Business confidence among Small and Medium Enterprises (SMEs) in Auckland has decreased according to new research by Westpac NZ.
The finding emerged as part of research into the mood and intent of more than 1200 business leaders across New Zealand.
The ‘Grow NZ’ report reveals leaders who are young, female or Maori are among the most optimistic in the country.
It also shows large businesses are twice as likely to want to grow as Small and Medium Enterprises (SMEs), which frequently cite a desire for work-life balance as a limit on their growth aspirations.
Westpac NZ chief executive David McLean said there had been a shift in sentiment since previous surveys in 2011 and 2015.
“This time, reports of positive growth were higher than ever before, however expectations that business conditions would improve have tapered off.
“That thinking is consistent with the view of Westpac economists, who believe we are now past the peak of the business cycle.”
Mr McLean noted there were marked variations in the outlook and results of different groups with 40 per cent of women reporting business growth in recent years, compared to 32 per cent of men.
Looking to the future, 55 per cent of under 35s nationally expected business conditions to improve in the next year, compared to 41 per cent of 35-59 year olds and 34 per cent of those over 60.
Maori, Indian and Asian respondents were more confident about the future than those identifying as European.
In Auckland, the proportion of SMEs expecting business conditions to get better in the following 12 months dropped to 45 per cent in 2018, down from 56 per cent in both 2011 and 2015.
The survey also revealed a contrast in the expansion plans of different sized businesses.
“Twice as many large businesses than SMEs are planning to expand. We delved into why that is and found that more SME business leaders than ever before feel that maintaining work-life balance is their chief stumbling block,” said Mr McLean.
“Forty seven per cent of SMEs said work-life balance was a barrier to expansion and 22 per cent of them said it was their main barrier.”
Other obstacles to growth, for businesses of all sizes, included a lack of skilled staff, access to funds and increased competition.
Mr McLean said as a nation, New Zealand needed to up its game when it came to supporting businesses that wanted to grow and Westpac was committed to playing a part.
“It would be great to have more small businesses feeling equipped to expand, as we know large businesses employ more people, earn more income and have more consistent growth aspirations.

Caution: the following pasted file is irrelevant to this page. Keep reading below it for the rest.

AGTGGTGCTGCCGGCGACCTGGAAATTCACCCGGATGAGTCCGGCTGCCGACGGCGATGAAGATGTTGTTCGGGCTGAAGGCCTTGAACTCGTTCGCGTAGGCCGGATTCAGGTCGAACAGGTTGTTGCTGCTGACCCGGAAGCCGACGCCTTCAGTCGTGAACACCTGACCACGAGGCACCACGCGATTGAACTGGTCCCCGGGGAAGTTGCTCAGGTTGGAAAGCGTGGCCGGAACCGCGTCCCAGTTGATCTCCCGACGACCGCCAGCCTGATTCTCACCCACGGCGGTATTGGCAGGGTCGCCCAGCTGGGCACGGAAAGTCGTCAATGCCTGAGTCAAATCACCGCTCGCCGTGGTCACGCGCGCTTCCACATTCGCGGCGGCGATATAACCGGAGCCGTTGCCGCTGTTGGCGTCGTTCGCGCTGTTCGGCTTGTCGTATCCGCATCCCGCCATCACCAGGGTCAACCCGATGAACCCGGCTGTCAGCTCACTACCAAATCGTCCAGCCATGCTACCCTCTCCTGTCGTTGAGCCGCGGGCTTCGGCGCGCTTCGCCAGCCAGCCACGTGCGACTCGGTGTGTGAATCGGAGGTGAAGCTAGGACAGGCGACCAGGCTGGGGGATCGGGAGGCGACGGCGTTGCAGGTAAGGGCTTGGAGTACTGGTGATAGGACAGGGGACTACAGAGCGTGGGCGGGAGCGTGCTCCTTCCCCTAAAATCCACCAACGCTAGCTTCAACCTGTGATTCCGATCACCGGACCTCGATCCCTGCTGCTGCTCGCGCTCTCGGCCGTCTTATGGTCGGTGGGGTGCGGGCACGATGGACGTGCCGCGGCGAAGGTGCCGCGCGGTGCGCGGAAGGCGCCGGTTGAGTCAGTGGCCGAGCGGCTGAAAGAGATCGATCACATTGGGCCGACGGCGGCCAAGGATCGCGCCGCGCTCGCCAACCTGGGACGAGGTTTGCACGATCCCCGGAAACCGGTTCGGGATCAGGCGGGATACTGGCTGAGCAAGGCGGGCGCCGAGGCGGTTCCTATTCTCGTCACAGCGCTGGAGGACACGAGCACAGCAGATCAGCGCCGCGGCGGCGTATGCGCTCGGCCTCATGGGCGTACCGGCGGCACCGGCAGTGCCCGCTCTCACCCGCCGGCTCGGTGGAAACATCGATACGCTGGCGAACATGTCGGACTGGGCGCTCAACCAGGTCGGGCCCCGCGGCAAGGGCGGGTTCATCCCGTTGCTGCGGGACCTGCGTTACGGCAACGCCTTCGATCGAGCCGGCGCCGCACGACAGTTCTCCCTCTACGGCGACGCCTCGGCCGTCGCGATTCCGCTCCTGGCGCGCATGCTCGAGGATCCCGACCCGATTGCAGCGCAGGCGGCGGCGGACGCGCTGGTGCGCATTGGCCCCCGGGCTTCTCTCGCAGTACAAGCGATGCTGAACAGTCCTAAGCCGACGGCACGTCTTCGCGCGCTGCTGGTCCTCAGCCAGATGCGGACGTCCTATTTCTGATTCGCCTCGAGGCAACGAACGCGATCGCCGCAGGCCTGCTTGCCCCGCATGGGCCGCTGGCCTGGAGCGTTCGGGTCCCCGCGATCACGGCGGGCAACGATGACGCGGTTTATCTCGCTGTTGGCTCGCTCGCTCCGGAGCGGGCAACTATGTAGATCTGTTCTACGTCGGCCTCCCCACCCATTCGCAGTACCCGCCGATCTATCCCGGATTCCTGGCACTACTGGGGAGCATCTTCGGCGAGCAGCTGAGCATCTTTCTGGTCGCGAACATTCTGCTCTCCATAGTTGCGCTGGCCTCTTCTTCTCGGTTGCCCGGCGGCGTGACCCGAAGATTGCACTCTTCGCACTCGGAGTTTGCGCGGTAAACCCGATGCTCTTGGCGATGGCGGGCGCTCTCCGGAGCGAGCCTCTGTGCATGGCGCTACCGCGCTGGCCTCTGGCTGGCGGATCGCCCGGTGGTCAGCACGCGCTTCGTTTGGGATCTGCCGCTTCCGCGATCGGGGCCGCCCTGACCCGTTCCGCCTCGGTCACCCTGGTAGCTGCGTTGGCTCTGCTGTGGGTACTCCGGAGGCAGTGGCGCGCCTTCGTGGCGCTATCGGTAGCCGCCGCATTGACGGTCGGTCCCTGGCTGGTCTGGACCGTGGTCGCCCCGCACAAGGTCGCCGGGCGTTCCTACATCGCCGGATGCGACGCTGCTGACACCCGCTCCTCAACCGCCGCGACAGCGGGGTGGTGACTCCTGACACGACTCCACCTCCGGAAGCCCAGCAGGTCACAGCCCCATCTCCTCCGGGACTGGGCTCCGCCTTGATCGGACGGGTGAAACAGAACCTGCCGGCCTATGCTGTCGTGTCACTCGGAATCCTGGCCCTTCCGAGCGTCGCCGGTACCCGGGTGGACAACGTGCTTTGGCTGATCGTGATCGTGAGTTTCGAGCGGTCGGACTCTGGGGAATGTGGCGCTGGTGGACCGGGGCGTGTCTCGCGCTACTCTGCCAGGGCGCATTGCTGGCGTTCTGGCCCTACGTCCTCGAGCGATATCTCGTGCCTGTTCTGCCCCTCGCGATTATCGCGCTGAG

“We want to help fledgling enterprises spread their wings through our Westpac Business Growth Grants programme, which we launched this month. It offers mentoring, cash and a chance to go on a business retreat in Hawaii, as part of a push to help upcoming Kiwi businesses reach their full potential.”
Asked to rank their expansion options, SMEs indicated an increasing preference towards upskilling staff, while interest in all other forms of expansion dropped off.
Mr McLean said this view reflected what Westpac is seeing at a macro level.
“Difficulty finding labour has emerged as a major constraint on business, with the unemployment rate now at a nine-year low. What we’re seeing in the survey results is that businesses want to hold on to the good people they’ve got and invest in their professional growth.”
A societal move towards flexible working was also evident in the results; nearly four out of five respondents said they offered flexible hours to employees and almost half of those businesses said doing so helps support growth.
The survey also showed there was a significant difference in the way automation is perceived, depending on business size.
”More than half of large businesses expect they’ll automate parts of their operation in the next five years, compared to less than a quarter of smaller enterprises,” Mr McLean said.
Mr McLean said it was evident business leaders were tuned in to the opportunities and obstacles in their industries.
“At Westpac, we’re on a mission to help our customers financially so they can get on with growing a better New Zealand. This research shows the commercial landscape is changing, but businesses are up to the challenges that lie ahead, as they look to carve out their own pathways to growth.”
The top three investment priorities listed by businesses in Auckland were transport (41 per cent), housing (20 per cent) and skills and education (19 per cent).